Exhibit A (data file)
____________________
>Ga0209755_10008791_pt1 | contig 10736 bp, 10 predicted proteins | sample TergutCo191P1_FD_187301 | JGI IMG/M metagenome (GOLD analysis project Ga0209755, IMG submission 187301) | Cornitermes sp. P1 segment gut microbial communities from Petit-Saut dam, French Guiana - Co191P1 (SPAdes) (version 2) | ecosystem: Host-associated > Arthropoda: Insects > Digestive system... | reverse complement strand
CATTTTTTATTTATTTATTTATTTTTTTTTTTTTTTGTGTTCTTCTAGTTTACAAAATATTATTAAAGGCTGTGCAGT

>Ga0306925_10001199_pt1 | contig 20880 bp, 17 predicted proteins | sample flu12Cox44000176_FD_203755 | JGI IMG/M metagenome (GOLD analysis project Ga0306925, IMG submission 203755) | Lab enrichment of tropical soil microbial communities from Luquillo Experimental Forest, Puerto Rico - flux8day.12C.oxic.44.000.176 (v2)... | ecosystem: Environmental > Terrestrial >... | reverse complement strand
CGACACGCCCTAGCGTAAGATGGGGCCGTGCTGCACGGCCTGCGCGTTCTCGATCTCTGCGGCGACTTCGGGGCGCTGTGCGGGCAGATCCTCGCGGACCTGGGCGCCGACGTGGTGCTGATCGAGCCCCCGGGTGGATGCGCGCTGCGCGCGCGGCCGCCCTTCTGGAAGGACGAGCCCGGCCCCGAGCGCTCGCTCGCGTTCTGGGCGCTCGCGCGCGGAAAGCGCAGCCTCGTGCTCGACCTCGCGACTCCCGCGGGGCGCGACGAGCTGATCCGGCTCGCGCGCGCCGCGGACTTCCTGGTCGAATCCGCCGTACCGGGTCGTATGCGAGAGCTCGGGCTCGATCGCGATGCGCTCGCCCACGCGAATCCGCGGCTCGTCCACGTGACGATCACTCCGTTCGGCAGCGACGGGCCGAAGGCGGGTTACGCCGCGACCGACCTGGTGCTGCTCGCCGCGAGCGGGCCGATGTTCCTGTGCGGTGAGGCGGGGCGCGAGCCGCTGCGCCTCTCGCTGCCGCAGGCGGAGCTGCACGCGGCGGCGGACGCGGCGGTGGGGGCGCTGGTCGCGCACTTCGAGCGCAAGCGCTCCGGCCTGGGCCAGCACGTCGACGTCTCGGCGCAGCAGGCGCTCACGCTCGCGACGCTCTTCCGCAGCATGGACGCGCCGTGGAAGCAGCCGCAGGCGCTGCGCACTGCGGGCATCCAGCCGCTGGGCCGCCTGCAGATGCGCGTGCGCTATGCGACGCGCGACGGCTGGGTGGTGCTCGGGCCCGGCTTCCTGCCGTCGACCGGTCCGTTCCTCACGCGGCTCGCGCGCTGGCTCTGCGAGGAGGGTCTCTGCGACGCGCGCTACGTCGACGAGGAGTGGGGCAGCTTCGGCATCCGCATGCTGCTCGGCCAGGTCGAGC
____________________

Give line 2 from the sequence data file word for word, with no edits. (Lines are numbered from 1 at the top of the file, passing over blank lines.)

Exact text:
CATTTTTTATTTATTTATTTATTTTTTTTTTTTTTTGTGTTCTTCTAGTTTACAAAATATTATTAAAGGCTGTGCAGT